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Thursday, July 17, 2014

Lack of Creativity

This is Steven Petrick posting.

One of my continuing problems here at Amarillo Design Bureau is that I am in a job that requires some amount of creativity, but (as you readers are no doubt aware) I am not myself a very creative person.

I watch Stephen Cole whip out new ideas on the spur of the moment, creating new things in whole cloth, and how he does it is completely beyond me.

Anything I do is little more than building on what someone else has done. I have my moments when I take some pride in something, but I am quite aware of how ultimately feeble and derivative my efforts are.

A lot of scenario backgrounds I create (and in some cases, the scenario backgrounds others submit that I then "re-imagine") grow from both my own knowledge of history and the game's history. Some of those I am quite pleased with even though they are derivative. It is all, however, just mechanical writing, not "imaginative" like what Stephen Cole does.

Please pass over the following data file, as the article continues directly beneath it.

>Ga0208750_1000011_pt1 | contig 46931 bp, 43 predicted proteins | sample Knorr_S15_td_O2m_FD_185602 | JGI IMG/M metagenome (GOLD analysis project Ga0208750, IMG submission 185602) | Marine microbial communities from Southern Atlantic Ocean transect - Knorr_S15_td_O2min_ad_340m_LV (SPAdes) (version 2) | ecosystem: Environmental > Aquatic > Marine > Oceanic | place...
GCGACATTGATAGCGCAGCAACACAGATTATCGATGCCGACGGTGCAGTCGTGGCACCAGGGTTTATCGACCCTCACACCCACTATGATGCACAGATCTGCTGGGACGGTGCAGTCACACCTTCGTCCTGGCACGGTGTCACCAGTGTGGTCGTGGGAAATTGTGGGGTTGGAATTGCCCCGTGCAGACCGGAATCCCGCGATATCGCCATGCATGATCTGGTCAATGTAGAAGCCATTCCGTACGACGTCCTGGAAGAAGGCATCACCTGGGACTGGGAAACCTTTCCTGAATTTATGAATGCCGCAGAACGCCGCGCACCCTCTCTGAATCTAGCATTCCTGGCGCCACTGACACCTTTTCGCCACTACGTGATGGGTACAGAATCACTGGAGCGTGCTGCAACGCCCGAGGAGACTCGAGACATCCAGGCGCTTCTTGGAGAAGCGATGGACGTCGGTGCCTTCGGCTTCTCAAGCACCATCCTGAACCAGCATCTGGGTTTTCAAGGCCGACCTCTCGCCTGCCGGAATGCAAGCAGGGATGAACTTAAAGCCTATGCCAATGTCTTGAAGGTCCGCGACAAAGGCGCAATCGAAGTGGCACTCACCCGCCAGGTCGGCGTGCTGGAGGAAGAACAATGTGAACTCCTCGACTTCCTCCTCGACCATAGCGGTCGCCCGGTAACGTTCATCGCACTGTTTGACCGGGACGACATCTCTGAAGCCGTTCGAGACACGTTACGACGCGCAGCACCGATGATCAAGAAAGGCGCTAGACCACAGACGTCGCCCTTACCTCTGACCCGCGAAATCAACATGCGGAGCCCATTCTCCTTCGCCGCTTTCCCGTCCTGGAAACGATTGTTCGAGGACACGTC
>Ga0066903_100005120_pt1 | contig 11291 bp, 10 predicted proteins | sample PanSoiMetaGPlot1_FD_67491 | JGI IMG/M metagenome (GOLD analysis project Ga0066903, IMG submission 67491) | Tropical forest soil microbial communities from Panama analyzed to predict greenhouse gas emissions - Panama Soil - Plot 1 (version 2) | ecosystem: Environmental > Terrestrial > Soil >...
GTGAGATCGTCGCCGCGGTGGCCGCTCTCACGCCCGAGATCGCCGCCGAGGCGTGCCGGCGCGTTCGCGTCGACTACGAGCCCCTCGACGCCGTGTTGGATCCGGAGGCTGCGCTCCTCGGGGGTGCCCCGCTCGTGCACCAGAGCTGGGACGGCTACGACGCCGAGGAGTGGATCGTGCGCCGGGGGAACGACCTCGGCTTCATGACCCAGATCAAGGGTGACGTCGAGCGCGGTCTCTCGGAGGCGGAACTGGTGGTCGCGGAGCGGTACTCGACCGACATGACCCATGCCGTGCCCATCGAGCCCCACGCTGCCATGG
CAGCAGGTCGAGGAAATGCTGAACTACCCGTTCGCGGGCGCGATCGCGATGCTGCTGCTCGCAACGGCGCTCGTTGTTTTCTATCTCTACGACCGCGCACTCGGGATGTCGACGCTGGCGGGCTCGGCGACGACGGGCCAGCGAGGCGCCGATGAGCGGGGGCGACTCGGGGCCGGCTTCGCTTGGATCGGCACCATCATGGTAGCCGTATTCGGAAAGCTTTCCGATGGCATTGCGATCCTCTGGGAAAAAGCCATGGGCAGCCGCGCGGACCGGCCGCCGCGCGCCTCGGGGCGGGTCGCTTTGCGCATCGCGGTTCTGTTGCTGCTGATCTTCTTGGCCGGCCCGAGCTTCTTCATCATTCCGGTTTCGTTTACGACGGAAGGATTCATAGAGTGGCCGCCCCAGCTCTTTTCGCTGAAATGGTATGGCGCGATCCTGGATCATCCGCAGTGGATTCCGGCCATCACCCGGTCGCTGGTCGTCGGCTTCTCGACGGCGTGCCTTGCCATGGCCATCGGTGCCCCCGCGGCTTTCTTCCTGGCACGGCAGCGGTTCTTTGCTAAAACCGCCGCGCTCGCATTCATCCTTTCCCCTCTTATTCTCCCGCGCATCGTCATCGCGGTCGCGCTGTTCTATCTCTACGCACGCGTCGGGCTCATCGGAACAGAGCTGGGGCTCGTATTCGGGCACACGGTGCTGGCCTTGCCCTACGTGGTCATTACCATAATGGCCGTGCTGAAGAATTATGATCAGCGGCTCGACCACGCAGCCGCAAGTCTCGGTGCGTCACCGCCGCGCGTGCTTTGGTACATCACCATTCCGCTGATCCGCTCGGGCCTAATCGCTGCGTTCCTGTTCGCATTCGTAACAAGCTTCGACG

Even the "monster" articles I do for Captain's Log are essentially derivative. (I did not create the monster . . . well, I sort of created "The Moray Eel of Space," but you should talk to Stephen Cole about how difficult it was for him to drag that monster out of me.) I am taking a monster created by someone else, and trying to add more to its background consistent with what has already been published to come up with something "new and interesting." I try very hard to keep some difference between them as to why they are not hunted down and killed.

Not being creative, I am often amazed by the creativity of some of our players, who send us interesting submissions and ideas for things. Sometimes the real problem is to try to control their creativity (creative people, I have been told, tend to be more chaotic than disciplined, but there are exceptions to that rule).

So if you see something I have written, please accept that if it was not simply editing (like most of the battle group articles), that it was very, very hard for me to do (like creating a background for a ship in a shipyard report in Captain's Log). It can take me hours to create a a few ship backgrounds, and in the same space Stephen Cole can have written a short story.

And that is one of the reasons I am always so impressed with anyone who takes the chance to write fiction, because it is so far outside of my own capability. I think I can come up with plots that might be of interest to people, but it is utterly beyond me to create characters and breathe a life into them that will come across the page.